It was a professional day at Tim and Holly’s school yesterday, which is the perfect opportunity to visit the sites that get too crowded during normal school vacation days. I remembered that last time we drove to Salem to visit the Peabody Essex Museum, Holly saw a sign for the Witch Museum and asked if we could go, so earlier this week I suggested that might be a good destination for the day off from school. Tim agreed that it sounded like a decent enough plan to him, even if he’d rather go bowling. “Bowling next time,” I told them. “Let’s do something a little more educational today.”
It wasn’t until we were on our way there that I realized my eight-year-old’s expectations might be a little bit far from reality. In my joy over the fact that both kids were actually interested in visiting a) any museum at all and b) even better, the same museum, I had neglected to think about whether Holly had any concept of what the Witch Museum actually was. “It’s not about witches like Halloween witches,” I told her somewhat cautiously as we reached the highway. I suspected she was imagining an array of women in Walmart Halloween costumes surrounded by clouds of vapor from cauldrons of dry ice, possibly even handing out candy.
“I know that, Mom,” she replied with a touch of condescension. “It’s about the girls who lived in Salem in the 1600s and started acting strangely, just because girls sometimes do, and then everyone accused them of being witches and most of them ended up being killed for the way they acted. And the strangest part of it was that one of the girls who started it was actually the daughter of a minister. Her name was Betty.”
That certainly silenced me for a long moment. “How did you know all that?” I finally asked.
“We have a book about it at school,” she said.
In truth, the kids learn all sorts of things at school these days that make me suspect they are now better-educated than I am. In social studies, Tim’s class recently compared dictatorships; as we watched coverage of the riots in Egypt last month, he said to me, “The unfortunate thing is that the overthrow of a dictatorship is usually followed by a civil war.” I knew that too, I told myself, and surely I could have reasoned that out if I’d thought about it. I just hadn’t given it the level of contemplation he had.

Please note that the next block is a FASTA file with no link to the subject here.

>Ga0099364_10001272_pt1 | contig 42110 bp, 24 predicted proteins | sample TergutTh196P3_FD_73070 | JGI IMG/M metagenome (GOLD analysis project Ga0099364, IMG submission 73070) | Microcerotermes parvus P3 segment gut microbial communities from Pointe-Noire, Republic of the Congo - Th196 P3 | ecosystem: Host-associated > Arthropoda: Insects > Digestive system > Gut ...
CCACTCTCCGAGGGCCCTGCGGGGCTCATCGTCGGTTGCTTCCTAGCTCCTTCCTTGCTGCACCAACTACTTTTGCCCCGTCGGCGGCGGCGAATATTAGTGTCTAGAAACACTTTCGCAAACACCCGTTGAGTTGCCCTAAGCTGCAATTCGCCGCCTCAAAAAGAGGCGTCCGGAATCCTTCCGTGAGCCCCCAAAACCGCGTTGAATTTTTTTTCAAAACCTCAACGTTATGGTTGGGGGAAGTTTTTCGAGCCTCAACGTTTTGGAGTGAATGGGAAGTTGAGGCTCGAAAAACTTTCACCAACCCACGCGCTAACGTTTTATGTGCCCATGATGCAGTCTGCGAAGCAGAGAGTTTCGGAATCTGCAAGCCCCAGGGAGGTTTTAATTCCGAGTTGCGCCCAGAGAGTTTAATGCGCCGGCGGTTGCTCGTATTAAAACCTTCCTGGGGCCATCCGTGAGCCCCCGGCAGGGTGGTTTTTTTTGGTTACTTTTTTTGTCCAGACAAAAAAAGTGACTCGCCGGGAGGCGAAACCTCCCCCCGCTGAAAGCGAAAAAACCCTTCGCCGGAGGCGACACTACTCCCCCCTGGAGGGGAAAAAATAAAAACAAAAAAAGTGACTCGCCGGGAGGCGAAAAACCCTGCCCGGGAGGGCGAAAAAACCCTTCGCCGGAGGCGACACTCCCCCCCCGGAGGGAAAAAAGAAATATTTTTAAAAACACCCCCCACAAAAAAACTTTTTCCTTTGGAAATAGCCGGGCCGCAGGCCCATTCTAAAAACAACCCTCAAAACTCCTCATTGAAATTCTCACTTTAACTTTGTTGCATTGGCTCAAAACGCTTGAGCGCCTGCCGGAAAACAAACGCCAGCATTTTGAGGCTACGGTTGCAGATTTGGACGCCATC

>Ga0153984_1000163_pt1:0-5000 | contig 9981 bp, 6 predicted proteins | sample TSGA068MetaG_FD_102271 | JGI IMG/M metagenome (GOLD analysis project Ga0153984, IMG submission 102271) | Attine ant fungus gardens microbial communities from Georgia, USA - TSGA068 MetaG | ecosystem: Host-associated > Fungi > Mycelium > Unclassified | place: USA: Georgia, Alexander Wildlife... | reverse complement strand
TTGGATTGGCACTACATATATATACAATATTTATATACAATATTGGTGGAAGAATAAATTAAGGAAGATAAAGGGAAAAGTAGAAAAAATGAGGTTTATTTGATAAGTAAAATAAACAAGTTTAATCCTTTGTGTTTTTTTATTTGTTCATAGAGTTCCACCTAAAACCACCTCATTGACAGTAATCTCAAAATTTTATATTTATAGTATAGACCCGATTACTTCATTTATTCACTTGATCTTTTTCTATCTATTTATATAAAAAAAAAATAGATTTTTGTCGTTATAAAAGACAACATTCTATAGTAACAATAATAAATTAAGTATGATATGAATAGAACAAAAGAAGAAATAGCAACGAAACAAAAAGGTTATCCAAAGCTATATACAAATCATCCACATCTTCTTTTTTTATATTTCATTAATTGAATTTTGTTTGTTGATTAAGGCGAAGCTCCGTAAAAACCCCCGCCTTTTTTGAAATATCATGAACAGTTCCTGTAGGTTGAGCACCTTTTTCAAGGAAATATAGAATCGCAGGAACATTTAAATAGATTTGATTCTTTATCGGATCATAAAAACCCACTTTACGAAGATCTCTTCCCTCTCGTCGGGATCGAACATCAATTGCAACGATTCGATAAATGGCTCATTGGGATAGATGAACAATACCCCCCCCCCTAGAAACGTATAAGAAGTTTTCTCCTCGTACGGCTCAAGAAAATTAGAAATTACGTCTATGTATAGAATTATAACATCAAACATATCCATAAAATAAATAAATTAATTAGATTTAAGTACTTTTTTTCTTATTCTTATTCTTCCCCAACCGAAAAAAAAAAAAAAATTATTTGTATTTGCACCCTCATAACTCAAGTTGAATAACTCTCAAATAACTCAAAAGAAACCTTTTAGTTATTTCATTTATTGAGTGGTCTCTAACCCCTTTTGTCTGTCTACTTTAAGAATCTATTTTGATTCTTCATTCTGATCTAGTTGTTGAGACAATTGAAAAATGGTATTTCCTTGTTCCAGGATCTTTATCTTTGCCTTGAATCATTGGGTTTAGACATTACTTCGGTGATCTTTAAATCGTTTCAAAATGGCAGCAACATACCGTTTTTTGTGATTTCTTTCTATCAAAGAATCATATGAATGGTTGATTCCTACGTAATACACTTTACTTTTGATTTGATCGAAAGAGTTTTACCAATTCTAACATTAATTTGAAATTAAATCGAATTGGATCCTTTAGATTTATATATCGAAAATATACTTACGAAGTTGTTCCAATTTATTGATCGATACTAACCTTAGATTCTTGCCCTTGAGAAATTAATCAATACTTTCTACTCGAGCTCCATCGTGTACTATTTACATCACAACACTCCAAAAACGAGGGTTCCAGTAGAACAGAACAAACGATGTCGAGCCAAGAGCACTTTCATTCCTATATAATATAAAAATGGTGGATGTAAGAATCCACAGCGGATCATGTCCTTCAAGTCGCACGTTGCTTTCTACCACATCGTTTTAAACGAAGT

I tell myself it’s just that they have more time to study specific topics than I do. Tim’s social studies class meets five times a week; many of those hours are devoted to current events. If I had the chance to discuss current events with a knowledgeable professional for an hour a day, five days a week, I’d have insights as fully formed as Tim’s, I tell myself. And Holly’s class devotes time every day to free reading, which is when she picked up the book about the Salem witch trials. I too learn all kinds of things during those phases in my life when I can devote time every day to reading whatever I want, I remind myself.
But really, I’m terribly impressed by the breadth of their curriculum. When they were very young, my approximate goal was to teach them all that I knew. Now it seems that they’ve far surpassed that. The audiovisual presentation at the Witch Museum outlined the story of the Salem Witch Trials just as Holly had told it, including the girl named Betty whose father was the Reverend Samuel Parris. I’d remembered the story, of course, but not that particular part of it.
Someday they’ll forget some of what they know also, and their interests and areas of study will become more narrowly focused as they enter careers or home in on specific disciplines. I’m just glad they’re learning so much now. And I’m glad that most of the time they’re willing to share their knowledge with me. Because I seem to become more aware every day of just how much I’ve forgotten.